The following week, the group met with officials from the Louisiana state government to learn how ecosystem services are factored into its master plan for socio-economic development. For a group of senior officials intimately involved in developing China’s Five-Year Plans, this was especially informative, as Louisiana planners have already embraced the concept of natural capital—not only in assessing the economic values it provides, but also in designing solutions. The group also visited a wetland mitigation bank to understand how permits or credits related to ecosystem services are traded on ecosystem markets, and how private investment can be leveraged to rehabilitate or create ecologically-sound wetlands that generate wetland mitigation credits to offset loss or damage of wetlands caused by development projects. The group visited the Point Reyes National Seashore, where they interacted extensively with the Park management staff to understand how they work with the local ranching community to reconcile its resource needs with the resource protection requirements of the national park. Given China’s population size and strained resources, best practices from Point Reyes will help the delegation rethink China’s policies to better balance resource conservation with local livelihoods.
In the short span of two weeks, the group was exposed to an abundance of information, from theoretical frameworks to methodologies, from policy planning to project implementation on the ground. Most importantly, this learning experience sparked plenty of discussion and reflection among the delegates, with one commenting “I’m now more convinced than ever that ecosystems have economic values, and these values can be measured scientifically.” After a training session on building coastal resilience through enhancement of natural capital, one official from a coastal province noted, “Our current practice of land use zoning based on four main function designations is a first step in the right direction. But it’s too coarse, compared to what’s being applied in the U.S. We need more in-depth analysis on a finer scale to site our future projects in a way that takes advantage of nature-based green infrastructure and minimizes risk exposure to various hazards.” After a field visit to a wetland mitigation bank, an official from China’s central ministry observed, “The example of the wetland mitigation bank is very illuminating. It reflects the principle of letting these who provide ecosystem services benefit financially and those who damage the services pay. It also creates investment opportunities and brings in private capital for restoring ecosystems. We have something embryonic and comparable in China, but it’s only for urban-arable land offset at present. We should explore the potential of and experiment with the wetland mitigation bank model in China and also create an enabling policy environment.”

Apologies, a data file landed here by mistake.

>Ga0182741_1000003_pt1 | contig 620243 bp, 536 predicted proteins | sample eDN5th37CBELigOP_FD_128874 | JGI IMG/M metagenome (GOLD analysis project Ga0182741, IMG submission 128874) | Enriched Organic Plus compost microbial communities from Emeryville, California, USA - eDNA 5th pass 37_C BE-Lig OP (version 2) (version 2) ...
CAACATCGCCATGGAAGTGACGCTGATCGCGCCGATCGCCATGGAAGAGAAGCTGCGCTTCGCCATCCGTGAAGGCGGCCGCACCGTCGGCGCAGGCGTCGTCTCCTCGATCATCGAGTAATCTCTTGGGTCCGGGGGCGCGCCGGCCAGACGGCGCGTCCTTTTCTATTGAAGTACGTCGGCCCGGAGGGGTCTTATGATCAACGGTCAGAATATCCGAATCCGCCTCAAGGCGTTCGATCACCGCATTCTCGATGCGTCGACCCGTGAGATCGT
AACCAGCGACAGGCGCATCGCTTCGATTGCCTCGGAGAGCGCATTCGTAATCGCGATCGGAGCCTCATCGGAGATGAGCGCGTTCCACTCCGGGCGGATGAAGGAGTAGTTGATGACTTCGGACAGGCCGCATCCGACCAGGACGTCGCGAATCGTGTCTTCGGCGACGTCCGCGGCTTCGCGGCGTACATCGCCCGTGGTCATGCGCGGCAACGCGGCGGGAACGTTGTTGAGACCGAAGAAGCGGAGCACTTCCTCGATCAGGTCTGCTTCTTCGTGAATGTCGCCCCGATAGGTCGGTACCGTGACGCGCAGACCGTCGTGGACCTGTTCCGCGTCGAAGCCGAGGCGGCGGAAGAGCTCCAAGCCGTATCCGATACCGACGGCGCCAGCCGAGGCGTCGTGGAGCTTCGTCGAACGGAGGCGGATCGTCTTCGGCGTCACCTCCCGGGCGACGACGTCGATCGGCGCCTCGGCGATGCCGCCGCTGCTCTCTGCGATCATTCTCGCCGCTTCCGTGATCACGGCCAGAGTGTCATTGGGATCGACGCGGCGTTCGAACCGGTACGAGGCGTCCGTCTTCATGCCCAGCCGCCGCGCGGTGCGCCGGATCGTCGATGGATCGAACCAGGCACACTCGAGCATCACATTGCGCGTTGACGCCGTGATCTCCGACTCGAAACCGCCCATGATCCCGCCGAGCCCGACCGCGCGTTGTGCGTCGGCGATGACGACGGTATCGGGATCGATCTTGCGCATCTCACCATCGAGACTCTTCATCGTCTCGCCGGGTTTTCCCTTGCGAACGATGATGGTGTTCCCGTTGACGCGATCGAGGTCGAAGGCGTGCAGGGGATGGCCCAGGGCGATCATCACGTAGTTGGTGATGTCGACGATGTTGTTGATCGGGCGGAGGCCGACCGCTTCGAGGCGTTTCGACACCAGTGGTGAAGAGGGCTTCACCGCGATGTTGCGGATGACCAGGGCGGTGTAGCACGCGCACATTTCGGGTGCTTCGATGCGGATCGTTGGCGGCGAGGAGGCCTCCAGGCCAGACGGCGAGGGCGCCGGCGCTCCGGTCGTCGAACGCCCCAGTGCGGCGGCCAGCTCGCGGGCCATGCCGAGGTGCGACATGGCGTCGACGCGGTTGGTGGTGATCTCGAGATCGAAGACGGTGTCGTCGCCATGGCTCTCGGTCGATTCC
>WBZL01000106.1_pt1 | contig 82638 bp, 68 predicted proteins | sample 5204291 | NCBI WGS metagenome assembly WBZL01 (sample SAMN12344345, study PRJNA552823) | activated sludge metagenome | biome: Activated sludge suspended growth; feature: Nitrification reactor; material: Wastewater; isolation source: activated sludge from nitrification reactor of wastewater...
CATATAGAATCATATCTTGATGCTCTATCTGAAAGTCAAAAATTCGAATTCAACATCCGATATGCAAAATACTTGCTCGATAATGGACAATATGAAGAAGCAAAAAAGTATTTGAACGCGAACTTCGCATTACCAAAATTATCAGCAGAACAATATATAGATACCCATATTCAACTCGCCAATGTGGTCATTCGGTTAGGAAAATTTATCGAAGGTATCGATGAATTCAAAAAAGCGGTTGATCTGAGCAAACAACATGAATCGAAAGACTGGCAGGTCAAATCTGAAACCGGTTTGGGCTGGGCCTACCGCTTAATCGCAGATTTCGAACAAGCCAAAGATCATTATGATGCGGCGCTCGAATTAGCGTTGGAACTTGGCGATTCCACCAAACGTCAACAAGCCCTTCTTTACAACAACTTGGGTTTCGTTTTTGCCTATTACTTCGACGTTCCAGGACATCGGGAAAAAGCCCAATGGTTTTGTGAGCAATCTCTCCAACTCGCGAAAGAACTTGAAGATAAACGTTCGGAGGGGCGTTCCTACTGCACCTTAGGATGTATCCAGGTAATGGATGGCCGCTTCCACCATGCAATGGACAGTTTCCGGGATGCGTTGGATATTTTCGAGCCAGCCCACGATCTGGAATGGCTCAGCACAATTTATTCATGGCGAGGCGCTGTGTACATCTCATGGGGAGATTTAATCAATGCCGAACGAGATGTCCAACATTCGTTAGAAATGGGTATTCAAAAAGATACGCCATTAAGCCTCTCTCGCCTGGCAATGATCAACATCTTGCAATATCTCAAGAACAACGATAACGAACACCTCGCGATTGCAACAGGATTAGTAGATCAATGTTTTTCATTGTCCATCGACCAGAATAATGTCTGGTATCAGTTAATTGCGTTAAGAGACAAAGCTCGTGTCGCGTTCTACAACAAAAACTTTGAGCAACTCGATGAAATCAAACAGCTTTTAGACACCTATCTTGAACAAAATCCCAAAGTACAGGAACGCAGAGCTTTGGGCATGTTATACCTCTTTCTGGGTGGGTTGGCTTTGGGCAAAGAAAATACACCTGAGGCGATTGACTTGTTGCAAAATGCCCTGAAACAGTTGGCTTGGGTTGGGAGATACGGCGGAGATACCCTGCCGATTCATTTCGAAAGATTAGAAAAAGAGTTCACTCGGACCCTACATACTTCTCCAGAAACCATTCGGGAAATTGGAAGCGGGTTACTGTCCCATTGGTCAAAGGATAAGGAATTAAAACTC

As a co-organizer of this training, we couldn’t feel more encouraged and inspired by these comments. It is clear to us that the concepts of natural capital are taking roots in the group members’ minds. More importantly, the delegates are already reflecting on what they could have done differently as policymakers, as well as contemplating what they should do next. To us, this is what such a training is all about—imparting new ideas, and catalyzing new actions that will advance China’s vision for “lush mountains and lucid waters.”